Techniques: Hard Cooked Eggs

So let’s talk eggs. Eggs are actually, when you break it down, a super food. First off its crazy inexpensive. Each egg only costs you about $0.20. So what does $0.20 buy you? Great question. For every egg you buy you are getting:

  • About 70 calories
  • 6 grams of protein.
  • 0 sugar
  • 0 carbohydrates

Overall not a bad deal for under two dimes.

Have you ever boiled an egg? Stop. That’s a trick question. So here is fun fact #1: You never want to boil eggs. Rather simmer them. Why? Because the only thing you should be boiling is your socks. But in all actuality the reason you never want to boil them is because eggs cook very fast. Have you ever peeled your hard-cooked egg, taken a bite, and gaged at the dry grayish tinted yolk? Me too. Me too. Eggs cook best at a simmer. I like to cook my eggs by:

  • Bringing them up to a boil
  • And turning them down to a simmer
  • For eight minutes.
  • Eight minutes is the magic number.
  • After eight minutes I like to take my eggs out
  • And cool them down in some cold water.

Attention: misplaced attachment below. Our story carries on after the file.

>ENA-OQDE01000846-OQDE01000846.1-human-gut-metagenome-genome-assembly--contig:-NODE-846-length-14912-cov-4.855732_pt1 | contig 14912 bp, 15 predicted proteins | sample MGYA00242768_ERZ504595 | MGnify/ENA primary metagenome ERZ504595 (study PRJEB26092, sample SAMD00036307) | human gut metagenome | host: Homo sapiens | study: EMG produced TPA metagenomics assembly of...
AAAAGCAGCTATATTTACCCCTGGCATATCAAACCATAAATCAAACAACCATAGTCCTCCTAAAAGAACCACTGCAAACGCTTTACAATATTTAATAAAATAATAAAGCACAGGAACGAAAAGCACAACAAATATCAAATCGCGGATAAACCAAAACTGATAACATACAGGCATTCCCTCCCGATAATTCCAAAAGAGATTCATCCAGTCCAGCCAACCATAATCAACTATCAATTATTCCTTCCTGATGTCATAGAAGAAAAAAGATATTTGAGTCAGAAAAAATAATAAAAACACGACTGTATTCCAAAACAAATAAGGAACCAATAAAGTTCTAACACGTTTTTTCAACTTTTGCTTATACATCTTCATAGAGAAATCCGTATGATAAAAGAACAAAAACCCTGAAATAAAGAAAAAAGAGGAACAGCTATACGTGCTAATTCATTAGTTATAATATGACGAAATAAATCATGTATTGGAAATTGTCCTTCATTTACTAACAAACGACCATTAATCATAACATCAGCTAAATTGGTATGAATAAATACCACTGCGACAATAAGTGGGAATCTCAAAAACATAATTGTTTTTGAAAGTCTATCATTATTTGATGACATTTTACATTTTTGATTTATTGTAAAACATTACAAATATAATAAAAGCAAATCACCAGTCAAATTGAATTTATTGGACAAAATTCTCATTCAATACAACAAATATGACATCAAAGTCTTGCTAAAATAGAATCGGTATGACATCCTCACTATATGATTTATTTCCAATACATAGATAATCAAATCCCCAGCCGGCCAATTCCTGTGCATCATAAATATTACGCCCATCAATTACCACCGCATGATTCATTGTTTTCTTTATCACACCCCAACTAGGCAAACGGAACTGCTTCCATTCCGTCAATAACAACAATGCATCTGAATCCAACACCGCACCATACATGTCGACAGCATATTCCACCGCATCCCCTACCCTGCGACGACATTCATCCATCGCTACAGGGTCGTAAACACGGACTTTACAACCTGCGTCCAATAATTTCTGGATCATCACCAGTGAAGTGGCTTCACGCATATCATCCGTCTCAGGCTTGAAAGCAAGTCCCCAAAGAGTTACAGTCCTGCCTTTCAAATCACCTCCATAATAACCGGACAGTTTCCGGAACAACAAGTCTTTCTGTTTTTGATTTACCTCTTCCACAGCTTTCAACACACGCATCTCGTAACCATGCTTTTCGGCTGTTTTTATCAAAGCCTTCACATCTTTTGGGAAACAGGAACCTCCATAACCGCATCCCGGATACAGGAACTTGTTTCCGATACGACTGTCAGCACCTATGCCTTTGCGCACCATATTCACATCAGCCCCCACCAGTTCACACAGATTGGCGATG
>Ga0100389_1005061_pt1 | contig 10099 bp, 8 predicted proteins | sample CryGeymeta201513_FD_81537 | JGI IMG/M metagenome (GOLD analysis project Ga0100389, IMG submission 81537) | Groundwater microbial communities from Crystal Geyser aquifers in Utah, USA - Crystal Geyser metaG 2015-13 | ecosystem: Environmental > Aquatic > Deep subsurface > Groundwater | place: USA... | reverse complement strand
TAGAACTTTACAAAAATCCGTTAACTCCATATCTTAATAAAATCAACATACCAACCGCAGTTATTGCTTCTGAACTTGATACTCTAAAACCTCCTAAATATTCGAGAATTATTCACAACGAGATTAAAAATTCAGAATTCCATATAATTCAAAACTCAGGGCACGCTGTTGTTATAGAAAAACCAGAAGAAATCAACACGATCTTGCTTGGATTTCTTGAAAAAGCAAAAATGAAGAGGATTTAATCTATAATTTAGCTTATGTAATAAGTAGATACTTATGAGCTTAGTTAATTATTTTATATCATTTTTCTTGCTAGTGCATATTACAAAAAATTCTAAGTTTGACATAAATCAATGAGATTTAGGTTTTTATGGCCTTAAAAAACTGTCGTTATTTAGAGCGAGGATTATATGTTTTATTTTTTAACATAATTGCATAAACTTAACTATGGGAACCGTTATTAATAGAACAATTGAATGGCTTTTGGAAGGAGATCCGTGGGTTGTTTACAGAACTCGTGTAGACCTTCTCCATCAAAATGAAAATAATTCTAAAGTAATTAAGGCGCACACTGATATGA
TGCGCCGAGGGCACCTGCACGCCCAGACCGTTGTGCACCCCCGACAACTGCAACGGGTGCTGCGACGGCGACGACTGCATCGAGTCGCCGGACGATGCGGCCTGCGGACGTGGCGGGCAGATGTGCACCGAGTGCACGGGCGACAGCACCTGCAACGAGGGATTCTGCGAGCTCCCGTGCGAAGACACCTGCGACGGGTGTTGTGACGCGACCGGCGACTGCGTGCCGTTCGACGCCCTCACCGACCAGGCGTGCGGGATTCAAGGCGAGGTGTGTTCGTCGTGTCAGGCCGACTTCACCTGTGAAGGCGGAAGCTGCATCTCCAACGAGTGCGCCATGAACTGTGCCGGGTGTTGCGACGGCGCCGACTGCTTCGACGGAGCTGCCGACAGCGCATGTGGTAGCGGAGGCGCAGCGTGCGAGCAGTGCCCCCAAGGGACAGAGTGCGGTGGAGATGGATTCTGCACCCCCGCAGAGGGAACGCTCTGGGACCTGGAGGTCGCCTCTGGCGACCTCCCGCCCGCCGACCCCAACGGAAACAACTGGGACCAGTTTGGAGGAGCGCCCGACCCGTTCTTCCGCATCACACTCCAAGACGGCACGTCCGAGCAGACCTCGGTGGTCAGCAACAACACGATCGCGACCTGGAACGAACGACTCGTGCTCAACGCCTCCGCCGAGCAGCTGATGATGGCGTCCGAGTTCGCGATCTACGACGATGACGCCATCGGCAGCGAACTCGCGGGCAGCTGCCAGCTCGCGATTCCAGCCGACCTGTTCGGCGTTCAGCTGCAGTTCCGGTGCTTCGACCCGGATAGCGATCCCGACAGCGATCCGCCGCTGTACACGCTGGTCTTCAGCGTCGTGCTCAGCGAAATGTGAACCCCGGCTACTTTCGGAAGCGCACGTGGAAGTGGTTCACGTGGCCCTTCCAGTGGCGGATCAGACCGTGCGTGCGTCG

If you cook your eggs like this you’ll have a soft, creamy, and bright yellow yolk!

Now a days you might see on a restaurant menu an option for a soft cooked egg. I just had one in a bowl of homemade ramen. It looks like a hard cooked egg on the outside but when you cut into it the yolk is runny, like an over easy egg. You can achieve this type of egg by cooking it three to four minutes. About half the time for a hard cooked egg. We actually put together a video to show you the progression of the egg as it cooks. From a one minute egg all the way to an eight minute egg.

And finally, why would cooking change the color of the yolk? That is another really great question! It happens because there is iron in the egg yolk and hydrogen sulfide in the egg white. When the egg is cooked, the iron in the egg yolk and the hydrogen sulfide react with each other. This is completely harmless but the trick is really just cooking the eggs the right amount of time. Not too little and not too much!

Hard Cooked Egg Guide

Happy cooking.

-Timothy

You got me twisted.

Hi everyone.

Sometimes the best advice you can give yourself is, “Not to get yourself into a twist.” That is, if you aren’t making pretzels! We all sat down and had a little chat and the general puzzling thought was, “Why haven’t we talked about pretzels yet?” Let’s be honest. Who doesn’t love a warm, soft, fresh out of the oven pretzel. I think we can all agree that having one of those right now sounds wonderful. So let’s talk pretzels.